With all of that good stuff, our relationship still had problems. I had reached my final straw with Randy. Some how (thank ya, Jesus), we managed to come back together and work towards (and achieve) a truly wonderful marriage.We were finally on a path to success. Our finances were finally on track, his job was on track, our relationship was on track, our spirituality was on track, and, we were finally mature enough to be the parents we should have been all along. We wanted to pull us together as a family. Sort of like the cherry on the sundae. We wanted another, and last, baby. We tried for 5 months and finally, we were pregnant with Emily. She was amazing. Our story was finally developing into a happy one.

All babies have their issues, but overall, they were wonderful and amazing babies. So far, amazing kids, too.

If Randy were still living, I’d be standing at a count of three. That didn’t happen. I met someone else, Tim, and several years later we were married. I started and finished college with a BA. It was time to put school on hold before continuing on. It was time for a baby. Tim didn’t have any children of his own. He wanted me to decide when and how many children we had. I didn’t think he would ever want to have any. I had three and he considered those his. Most men, would be more than fine with that. And, he was. He said he loved those kids and if we never had kids together, he would be okay. Just like Randy and I wanted to do, Tim and I wanted to have a living expression of our love.We wanted a child together. So, when the older three were sixteen, thirteen, and eight, Nora joined our family.

Eleanora (Nora) was born with two ecstatic sisters and one brother. Her daddy, over the moon! She cried often and smiled sometimes. She was demanding and serious, but miles ahead in all areas of development (except size, she’s a tiny thing).

About 16 months later, while practicing ‘whatever happens, happens’ method, I discovered I was pregnant again. I wasn’t so sure this time. Four was a lot and I just wasn’t sure how all this would work out. A baby is a baby and there is no greater miracle. I only hoped this one would be a little less demanding than Miss Nora. Cason was born just shy of 2 years after Nora. Thank goodness, my prayers were answered. He was a fantastic baby.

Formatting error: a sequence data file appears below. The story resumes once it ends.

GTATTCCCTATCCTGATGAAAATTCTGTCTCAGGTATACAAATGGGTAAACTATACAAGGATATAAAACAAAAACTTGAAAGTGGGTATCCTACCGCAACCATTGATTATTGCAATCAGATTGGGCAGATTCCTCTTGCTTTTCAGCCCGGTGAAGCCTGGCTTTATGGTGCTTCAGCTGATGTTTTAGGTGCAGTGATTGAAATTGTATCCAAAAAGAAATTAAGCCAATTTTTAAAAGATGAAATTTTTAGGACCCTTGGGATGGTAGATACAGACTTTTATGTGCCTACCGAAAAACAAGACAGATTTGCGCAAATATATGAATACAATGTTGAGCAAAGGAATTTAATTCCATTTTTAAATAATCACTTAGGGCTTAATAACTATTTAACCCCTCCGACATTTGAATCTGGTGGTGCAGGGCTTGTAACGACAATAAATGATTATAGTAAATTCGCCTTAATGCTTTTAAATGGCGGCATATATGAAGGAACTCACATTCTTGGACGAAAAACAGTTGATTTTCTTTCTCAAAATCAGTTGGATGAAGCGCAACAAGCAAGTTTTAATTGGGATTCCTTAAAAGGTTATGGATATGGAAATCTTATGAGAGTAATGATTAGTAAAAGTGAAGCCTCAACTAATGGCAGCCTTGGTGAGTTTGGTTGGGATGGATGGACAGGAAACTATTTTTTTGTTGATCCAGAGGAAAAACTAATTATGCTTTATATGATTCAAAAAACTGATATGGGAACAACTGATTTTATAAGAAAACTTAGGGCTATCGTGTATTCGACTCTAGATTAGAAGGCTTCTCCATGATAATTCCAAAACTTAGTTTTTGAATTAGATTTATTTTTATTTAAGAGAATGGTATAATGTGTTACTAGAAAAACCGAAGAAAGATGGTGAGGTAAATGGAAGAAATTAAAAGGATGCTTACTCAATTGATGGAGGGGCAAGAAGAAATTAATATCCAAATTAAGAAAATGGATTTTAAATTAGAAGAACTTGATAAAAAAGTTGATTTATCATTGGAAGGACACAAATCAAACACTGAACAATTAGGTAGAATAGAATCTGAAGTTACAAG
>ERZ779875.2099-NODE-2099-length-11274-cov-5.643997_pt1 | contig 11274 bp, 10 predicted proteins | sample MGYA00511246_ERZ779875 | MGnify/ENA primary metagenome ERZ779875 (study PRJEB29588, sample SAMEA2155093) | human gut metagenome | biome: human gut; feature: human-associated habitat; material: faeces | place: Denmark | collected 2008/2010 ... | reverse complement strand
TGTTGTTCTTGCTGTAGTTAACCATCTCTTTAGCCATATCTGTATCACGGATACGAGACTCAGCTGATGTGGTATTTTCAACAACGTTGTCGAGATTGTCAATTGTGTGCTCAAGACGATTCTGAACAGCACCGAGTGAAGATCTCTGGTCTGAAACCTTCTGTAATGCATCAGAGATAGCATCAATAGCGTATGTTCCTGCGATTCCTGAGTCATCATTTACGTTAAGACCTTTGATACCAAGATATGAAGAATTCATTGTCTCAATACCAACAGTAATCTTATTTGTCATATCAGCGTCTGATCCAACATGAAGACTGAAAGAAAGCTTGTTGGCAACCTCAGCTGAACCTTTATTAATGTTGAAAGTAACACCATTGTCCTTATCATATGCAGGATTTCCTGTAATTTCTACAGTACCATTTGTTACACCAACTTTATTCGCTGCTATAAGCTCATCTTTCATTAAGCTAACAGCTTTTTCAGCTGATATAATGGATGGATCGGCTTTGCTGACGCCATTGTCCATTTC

Their Stories.

There are a lot of things you don’t hear from other mothers or experts. Like, no one tells you how hard breastfeeding can really be! No one tells you that having a newborn, fluid coming from several places, and no sleep can leave you feeling on edge and lonely! No one tells you that you will have to say things like, “Quit rubbing that peanut butter and jelly sandwich in your hair,” or the words “Why would you drink someone else’s medicine?” No one prepares you to talk about periods and erections.  No one explained to me that I would have to teach them how to be a human being.

There is nothing more fascinating to me than watching the little pieces of their personalities and intelligence develop, often faster than I can process. It has been so amazing. One day, so it seems, they are drawing a circle with dots and calling it a face. The next, they are learning calculus and picking out colleges. It really feels that fast!

I have enjoyed every second (well, almost!) of every child’s story. The single most amazing part of their story is the moment I realized they are developing their own story! I can tell them how to do things while encouraging their independence, but the moment I notice they have their own ideas solidifies the process for me. It’s working.

I can remember all of their ‘my own story moments’, but will spare you the boredom. I will share Emily’s because she is the last one to reach this point (so far). She was always bugging me to eat lunch with her at school. I couldn’t usually do it because I was in college at the time. If I wasn’t at school, I was trying to get homework done because having three older children and being in college isn’t exactly easy. One day, I surprised her. I knew she would be happy. She bought lunch that day. She sat down at the table with her tray.

“Emily, don’t they have two lunch options?”

“Yeah.” she answered with a confused look on her face.

“Didn’t you like the other option? I know you don’t like that soup. It’s tomato.”

She had the sweetest look on her face as if she was thinking how silly I was. “Yes I do. I love tomato soup. I love to dip my grilled cheese in it. Geez, Mom. Where have you been?”

Well, there ya go, she had her own brain and had likes and dislikes different than me, Tim, and her siblings. She, was her own person.

They all continue to surprise me with how many of our ‘lessons’ we teach that they seem to just blow off. Years later, I am noticing in our older children, those lessons, actually stuck like glue and they have adopted them as their own. When I call them out on how much they used to hate that rule or seemed to ignore this rule, they laugh. They hadn’t even realized we finally agreed. And then there are other things that I watch and think, ‘Where in the world did that come from and why?’

Just proof, and it’s wonderful, that they are their own people. I gave them the slate and the instructions, but they are writing the story.